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From the Diary of Clara Solomon:

The Battle of Shiloh

 

Clara Solomon


Tuesday, April 8th, 1862

7 A.M. ...[Yesterday morning, while] sitting down here on the sofa, writing my history, the sounds of "Extra Delta", "True Delta", & "Picayune" fell upon my ears. Simultaneously must it have fallen upon that of many others, for such a slashing & crashing of windows, slamming of doors, whistlings & "hurryings to & fro" convinced me of the fact....

...[This newspaper article was written] 5 miles from Monterey [Tennessee] & dated April 5th, & read as follows:

Our army is advanced to within 5 miles of the enemy's line -- Skirmishing has taken place all the morning -- There is no probability of a fight to day as the enemy shows no disposition to advance. But the battle must certainly take place tomorrow by the advancing of one or the other party. P.S. -- Sunday, April 6th A.M. -- Fighting has commenced!

This left us in great suspense & we momentarily expected to hear something thro' the day & I was so very nervous. Nothing was heard until 2 [p.m.] when A. [my sister Alice] sent home an Extra.... Hark to the soul-stirring news it contains:

Battle of Monterey. Glorious victory -- Corinth, [Mississippi] Apr. 6th -- The great battle for some days anticipated commenced at sunrise this morning by our attacking the enemy all along the line. We have captured a large number of pieces of artillery, & killed great numbers of men. The battle is still raging with tremendous violence & everything indicates a glorious victory. The enemy was surprised. Let's all rejoice.

General Beauregard 4 P.M. The battle commenced at 6 this morning. We have taken camp after camp, & battery after battery. The slaughter was immense on both sides -- The battle is still raging furiously. Cheer after cheer rending the air as our men advanced -- Later -- The battle is still raging. The enemy has been driven back to within 3 miles of the Tenn. river. Many prisoners have been taken. The slaughter is immense. [Confederate General Pierre Gustave Toutant] Beauregard, God bless him, is wherever the fight is hottest & hardest. He says he has the enemy, & will make a sure thing of it. Our loss in killed & wounded will be heavy, but the men are fighting bravely & gloriously. We shall capture the entire army of the enemy.

5 P.M. -- The enemy are in full flight -- We have thousands of prisoners. It is a glorious and complete victory -- Beau. says it is better than [the Battle of First] Manassas. He calls it the battle of Shiloh from a place on the river, near the engagement. Gen. A. Sidney Johnston, I deeply regret to say, is among the slain. [Union General Benjamin] Prentiss has been taken prisoner. 'The WA. [Washington Artillery] in the fight'. Your noble WA. were in the engagement & fought bravely. Two are among the slain & others wounded. N.O. [New Orleans] should rejoice over this victory as it has been won by her generals & her men.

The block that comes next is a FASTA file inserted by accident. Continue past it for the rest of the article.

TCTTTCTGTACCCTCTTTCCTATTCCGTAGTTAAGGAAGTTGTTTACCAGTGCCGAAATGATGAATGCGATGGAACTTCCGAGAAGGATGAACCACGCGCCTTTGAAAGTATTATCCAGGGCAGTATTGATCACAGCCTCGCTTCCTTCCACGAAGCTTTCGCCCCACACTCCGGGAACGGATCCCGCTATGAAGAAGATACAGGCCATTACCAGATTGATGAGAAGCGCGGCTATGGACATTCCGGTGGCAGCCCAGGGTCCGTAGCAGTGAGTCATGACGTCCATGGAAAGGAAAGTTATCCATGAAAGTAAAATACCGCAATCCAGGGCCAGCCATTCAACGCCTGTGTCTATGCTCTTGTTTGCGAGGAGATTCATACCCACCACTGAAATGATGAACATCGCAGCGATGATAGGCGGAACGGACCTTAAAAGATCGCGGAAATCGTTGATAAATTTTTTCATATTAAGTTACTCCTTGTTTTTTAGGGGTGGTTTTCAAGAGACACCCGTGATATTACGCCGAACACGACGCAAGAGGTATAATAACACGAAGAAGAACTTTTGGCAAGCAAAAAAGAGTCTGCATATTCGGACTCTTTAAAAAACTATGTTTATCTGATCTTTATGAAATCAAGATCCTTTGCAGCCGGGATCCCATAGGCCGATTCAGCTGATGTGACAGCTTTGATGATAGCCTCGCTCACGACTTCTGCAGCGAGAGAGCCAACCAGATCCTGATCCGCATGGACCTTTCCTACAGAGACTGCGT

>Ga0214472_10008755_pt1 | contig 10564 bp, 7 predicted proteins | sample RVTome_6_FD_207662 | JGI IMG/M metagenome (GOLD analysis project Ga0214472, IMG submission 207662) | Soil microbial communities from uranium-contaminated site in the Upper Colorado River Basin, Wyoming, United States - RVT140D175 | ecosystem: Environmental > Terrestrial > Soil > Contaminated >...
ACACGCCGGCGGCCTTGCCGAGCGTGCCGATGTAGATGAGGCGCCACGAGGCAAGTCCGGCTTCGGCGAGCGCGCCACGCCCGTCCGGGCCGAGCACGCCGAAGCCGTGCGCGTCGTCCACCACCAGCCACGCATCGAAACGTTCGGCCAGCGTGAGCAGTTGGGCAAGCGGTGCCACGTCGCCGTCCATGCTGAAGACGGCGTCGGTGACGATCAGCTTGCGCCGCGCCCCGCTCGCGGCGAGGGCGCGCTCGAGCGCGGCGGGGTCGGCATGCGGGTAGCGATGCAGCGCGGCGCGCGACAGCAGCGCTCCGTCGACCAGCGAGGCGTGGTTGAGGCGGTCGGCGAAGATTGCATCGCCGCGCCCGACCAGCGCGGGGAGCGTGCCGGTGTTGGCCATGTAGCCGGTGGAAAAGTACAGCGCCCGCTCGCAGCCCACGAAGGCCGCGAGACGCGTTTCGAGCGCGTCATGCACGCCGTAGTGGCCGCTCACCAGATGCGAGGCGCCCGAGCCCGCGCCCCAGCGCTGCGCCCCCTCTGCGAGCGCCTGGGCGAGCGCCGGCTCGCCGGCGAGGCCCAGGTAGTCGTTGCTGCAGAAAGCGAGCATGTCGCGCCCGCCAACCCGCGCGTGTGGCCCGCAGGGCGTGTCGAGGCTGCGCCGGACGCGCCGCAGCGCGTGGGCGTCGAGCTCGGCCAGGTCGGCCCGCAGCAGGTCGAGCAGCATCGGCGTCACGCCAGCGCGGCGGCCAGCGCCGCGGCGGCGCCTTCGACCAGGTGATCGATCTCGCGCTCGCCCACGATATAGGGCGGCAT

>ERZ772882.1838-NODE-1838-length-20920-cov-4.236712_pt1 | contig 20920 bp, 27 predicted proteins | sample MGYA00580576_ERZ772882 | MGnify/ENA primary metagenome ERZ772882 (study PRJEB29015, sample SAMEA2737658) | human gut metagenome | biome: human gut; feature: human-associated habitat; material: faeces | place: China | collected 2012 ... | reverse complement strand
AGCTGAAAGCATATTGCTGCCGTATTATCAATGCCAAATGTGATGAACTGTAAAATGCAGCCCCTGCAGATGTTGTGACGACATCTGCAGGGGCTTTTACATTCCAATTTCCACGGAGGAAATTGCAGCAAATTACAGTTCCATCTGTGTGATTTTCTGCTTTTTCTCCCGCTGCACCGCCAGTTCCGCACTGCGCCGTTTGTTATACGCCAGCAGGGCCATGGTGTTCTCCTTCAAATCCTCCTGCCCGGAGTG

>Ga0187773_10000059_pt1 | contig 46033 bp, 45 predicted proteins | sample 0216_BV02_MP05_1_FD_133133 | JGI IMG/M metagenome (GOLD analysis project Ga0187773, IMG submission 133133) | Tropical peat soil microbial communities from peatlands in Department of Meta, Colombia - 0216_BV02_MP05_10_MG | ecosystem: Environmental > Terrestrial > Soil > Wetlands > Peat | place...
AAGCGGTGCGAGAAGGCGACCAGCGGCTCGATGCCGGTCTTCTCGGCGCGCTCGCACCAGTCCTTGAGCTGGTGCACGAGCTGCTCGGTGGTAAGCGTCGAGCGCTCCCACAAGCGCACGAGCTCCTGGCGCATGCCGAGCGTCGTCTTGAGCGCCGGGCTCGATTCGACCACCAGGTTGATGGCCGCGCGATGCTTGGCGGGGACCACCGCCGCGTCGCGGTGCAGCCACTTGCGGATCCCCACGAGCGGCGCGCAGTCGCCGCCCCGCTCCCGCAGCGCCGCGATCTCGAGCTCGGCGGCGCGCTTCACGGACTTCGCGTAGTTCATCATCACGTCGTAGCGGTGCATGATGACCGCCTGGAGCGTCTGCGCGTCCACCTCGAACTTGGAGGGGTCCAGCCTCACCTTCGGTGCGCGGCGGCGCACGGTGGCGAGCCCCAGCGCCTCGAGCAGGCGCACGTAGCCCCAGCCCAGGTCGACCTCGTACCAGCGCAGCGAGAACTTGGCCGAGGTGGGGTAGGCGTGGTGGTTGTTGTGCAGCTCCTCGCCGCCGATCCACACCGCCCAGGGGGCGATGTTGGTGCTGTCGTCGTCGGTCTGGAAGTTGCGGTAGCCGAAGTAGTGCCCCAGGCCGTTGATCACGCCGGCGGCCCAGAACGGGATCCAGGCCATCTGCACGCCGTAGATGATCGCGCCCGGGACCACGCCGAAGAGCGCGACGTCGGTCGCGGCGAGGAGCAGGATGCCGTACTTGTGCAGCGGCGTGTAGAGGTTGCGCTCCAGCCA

This was sufficient tidings to awaken feelings of the most intense joy even in the hearts of those in whom the flame of patriotism is not brightly kindled. We had achieved a glorious victory over the vandal hosts, one which probably will do much to decide our destiny, for can you imagine the sentiment which would have pervaded our city had it proved a defeat. The despondent would have grilled entirely & we would have been constrained to discern truth in the assertion of the croakers that "we were gone".

The Battle of Shiloh at Pittsburg Landing

Beauregard will live forever in the hearts of his countrymen & future generations will be taught his right to their love & gratitude. He will arise the second Washington, the second preserver of his country....

...This morning the paper states:

The day is ours. We have achieved a glorious victory. Our loss is supposed to be 1500 killed, enemy's 3 times that number -- It was the hardest fought battle ever on this continent....

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The Battle of Shiloh (or Pittsburg Landing) began on the morning of April 6, 1862, when the Confederates under the command of General Albert Sidney Johnston caught General Ulysses S. Grant's troops off guard near the Tennessee River in southern Tennessee. While leading a charge, Johnston was wounded and killed that afternoon and his command was passed to General Pierre G. T. Beauregard. On the following day, the Federal forces rallied and by late afternoon Beauregard's weary soldiers retreated towards Corinth, Mississippi. This battle was the greatest ever fought on American soil to that date, resulting in the Federals' loss of more than 13,000 troops, and the Confederates' loss of more than 10,000.


The Civil War Diary of Clara Solomon: Growing Up in New Orleans, 1861-1862, edited by Elliott Ashkenazi, Louisiana State University Press, Baton Rouge, LA, 1995, pp. 321-322.

Images: Clara Solomon care of Alice Dale Cohan; Major General Pierre Gustave Toutant Beauregard, from a carte de visite; detail from the pencil sketch "The Battle of Shiloh at Pittsburg Landing, TN, 4/6-7/1862" by Lieutenant Francis Titcomb, Alabama Artillery (from The Smithsonian Institution's American History Museum, photo by CNO).

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